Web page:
The results are devastating. Gaza households now receive two to three hours of electricity per day, and not even at fixed hours.
‘S’ told me that her family is constantly on alert. “When electricity arrives at any time of the day or night, we all spring into action,” she said. “All batteries must be charged as quickly as possible and the laundry must be done, even at 3 in the morning.”
Palestinians – mainly unemployed young men – protest against the ongoing electricity crisis in Jabalya refugee camp, northern Gaza Strip, January 2017. Photo by Mohammed Abed, /AFP
But Gazans are survivors. They have endured such hardships for years and, somehow, they have subsisted. But cancer patients cannot survive on mere strength of character.
Rania, who lives in Gaza City, is a mother of three. She has been struggling with breast cancer for a year. With no chemotherapy available in Gaza’s barely-functioning hospitals, she has taken the arduous journey from Gaza to Jerusalem every time she has needed to carry out the life-saving procedure.
That, until Israel decided not to issue new permits to Gaza’s terminally ill patients, some of whom have died waiting for permits and, others — like Rania — who are still hoping for a miracle before cancer spreads through the rest of their bodies.
But Israel and Egypt are not the only culprits. The Palestinian Authority in Ramallah is using the siege as a bargaining chip to put pressure on its rival, Hamas, which has controlled the besieged Strip for ten years.
Hamas, on the other hand, is reportedly seeking a partnership with its old foe, Muhammad Dahlan, to ease the Gaza siege through Egypt in exchange for making him the head of a committee that is in charge of Gaza’s external affairs.
Dahlan is also a foe of Abbas, both fighting over the leadership of the Fatah party for years.
Abbas’ requests to Israel to put pressure on Gaza via electricity reduction, together with his earlier salary cuts, are meant to push Hamas out of its the proposed alliance with Dahlan.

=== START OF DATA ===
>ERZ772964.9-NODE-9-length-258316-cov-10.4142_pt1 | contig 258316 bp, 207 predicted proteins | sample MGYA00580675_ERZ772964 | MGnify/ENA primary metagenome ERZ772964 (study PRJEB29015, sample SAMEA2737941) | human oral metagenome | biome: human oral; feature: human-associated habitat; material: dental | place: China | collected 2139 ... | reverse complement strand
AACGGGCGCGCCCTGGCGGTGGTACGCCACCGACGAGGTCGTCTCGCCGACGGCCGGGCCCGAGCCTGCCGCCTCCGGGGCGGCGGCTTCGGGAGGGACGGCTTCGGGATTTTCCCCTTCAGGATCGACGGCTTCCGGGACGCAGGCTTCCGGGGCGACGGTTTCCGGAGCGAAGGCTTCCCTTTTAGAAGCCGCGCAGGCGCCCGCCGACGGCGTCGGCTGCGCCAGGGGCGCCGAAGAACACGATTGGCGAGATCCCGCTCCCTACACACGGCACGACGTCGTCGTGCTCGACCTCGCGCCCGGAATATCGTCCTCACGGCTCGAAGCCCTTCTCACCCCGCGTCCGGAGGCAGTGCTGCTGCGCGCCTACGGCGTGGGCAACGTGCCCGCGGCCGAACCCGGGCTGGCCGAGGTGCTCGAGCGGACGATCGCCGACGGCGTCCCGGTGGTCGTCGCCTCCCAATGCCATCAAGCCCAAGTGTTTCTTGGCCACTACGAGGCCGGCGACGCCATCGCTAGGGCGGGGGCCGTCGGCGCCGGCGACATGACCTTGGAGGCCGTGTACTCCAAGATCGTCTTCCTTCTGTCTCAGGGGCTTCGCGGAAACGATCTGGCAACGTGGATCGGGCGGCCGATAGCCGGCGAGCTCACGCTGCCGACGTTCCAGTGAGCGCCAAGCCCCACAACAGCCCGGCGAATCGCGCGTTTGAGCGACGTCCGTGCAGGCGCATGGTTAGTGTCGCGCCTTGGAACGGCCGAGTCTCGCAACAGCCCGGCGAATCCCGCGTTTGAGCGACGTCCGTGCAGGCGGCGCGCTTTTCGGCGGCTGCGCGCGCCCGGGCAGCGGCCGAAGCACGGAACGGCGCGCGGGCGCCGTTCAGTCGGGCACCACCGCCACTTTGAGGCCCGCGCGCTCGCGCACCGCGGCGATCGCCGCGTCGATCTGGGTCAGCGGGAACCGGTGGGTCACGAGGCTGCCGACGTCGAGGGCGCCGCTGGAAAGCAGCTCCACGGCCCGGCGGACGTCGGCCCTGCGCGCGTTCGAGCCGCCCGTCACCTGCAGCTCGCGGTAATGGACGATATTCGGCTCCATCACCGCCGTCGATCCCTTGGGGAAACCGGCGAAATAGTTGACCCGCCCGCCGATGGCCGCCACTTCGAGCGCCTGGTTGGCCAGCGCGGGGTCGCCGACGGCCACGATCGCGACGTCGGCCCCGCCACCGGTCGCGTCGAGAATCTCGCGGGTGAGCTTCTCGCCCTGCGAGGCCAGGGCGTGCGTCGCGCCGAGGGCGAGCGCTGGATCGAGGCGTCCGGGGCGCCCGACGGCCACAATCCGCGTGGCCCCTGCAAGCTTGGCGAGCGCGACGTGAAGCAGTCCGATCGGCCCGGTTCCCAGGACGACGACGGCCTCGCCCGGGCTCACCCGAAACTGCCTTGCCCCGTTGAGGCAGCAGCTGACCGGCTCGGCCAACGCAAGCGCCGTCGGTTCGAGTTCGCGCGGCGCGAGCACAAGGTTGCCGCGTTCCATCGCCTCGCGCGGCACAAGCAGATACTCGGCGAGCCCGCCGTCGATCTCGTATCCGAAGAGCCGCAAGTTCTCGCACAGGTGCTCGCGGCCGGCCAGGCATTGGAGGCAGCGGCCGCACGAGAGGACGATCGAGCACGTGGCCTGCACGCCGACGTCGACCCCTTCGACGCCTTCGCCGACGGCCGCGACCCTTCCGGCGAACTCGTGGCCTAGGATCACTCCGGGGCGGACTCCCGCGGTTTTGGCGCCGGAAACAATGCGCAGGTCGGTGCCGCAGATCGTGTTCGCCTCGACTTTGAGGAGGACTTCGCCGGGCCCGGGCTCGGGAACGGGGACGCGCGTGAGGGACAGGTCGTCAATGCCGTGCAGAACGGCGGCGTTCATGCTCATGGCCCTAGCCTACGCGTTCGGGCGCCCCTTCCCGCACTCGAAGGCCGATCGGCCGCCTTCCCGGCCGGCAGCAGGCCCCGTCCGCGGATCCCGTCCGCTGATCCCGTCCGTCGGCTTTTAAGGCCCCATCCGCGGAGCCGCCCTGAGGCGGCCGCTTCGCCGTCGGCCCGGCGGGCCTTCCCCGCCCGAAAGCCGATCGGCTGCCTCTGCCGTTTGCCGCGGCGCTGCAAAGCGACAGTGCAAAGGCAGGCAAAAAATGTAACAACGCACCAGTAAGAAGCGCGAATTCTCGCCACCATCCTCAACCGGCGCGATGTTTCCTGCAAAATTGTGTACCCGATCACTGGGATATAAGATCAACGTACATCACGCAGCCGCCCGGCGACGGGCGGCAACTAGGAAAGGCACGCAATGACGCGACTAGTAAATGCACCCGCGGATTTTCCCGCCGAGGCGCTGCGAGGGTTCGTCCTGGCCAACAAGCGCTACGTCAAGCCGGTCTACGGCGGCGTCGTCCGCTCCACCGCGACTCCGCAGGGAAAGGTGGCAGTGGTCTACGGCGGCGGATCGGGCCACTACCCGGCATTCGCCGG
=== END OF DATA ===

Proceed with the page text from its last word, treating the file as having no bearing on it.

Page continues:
Palestinians in Gaza are suffering; in fact, dying.
To think that Palestinian “leaders” are actually involved in tightening or manipulating the siege to exact political concessions from one another, is dismaying.
While Israel is invested in maintaining the Palestinian rift, so that it continues with its own illegal settlement policies in the West Bank and Jerusalem unhindered, Palestinians are blinded by pitiful personal interests and worthless “control” over occupied land.
In this political struggle, the likes of Muhammad, ‘H’, ‘S’ and cancer-ridden Rania — together with two million others — seem to be of no significance.
Magdalena Mughrabi, Deputy Regional Director for the Middle East and North Africa at Amnesty International, sounded the alarm on June 14 when she warned that “the latest power cuts risk turning an already dire situation into a full-blown humanitarian catastrophe.”
“For 10 years, the siege has unlawfully deprived Palestinians in Gaza of their most basic rights and necessities. Under the burden of the illegal blockade and three armed conflicts, the economy has sharply declined and humanitarian conditions have deteriorated severely,” she said.
Omar Shakir, Human Rights Watch director for the region, rejected the notion that the Israelis cut off electricity supplies to Gaza as per the Palestinian Authority’s request.
“Israel controls the borders, the airspace, the waters of Gaza, so Israel has an obligation that goes beyond merely responding to a request from Palestinian authorities,” Shakir said.
Between Israel’s dismissal of international calls to end the siege and Palestinians’ pathetic power game, Gazans are left alone, unable to move freely or live even according to the lowest acceptable living standards.
Fatima, a 52-old mother from Rafah, told me that she tried to kill herself a few days ago, if it were not for her children wrestling the knife away.
When I told Fatima that she has so much to live for, she chuckled and said nothing.
The suicide rate in the Gaza Strip is at all-time high, and despair is believed to be the main factor behind the alarming phenomena.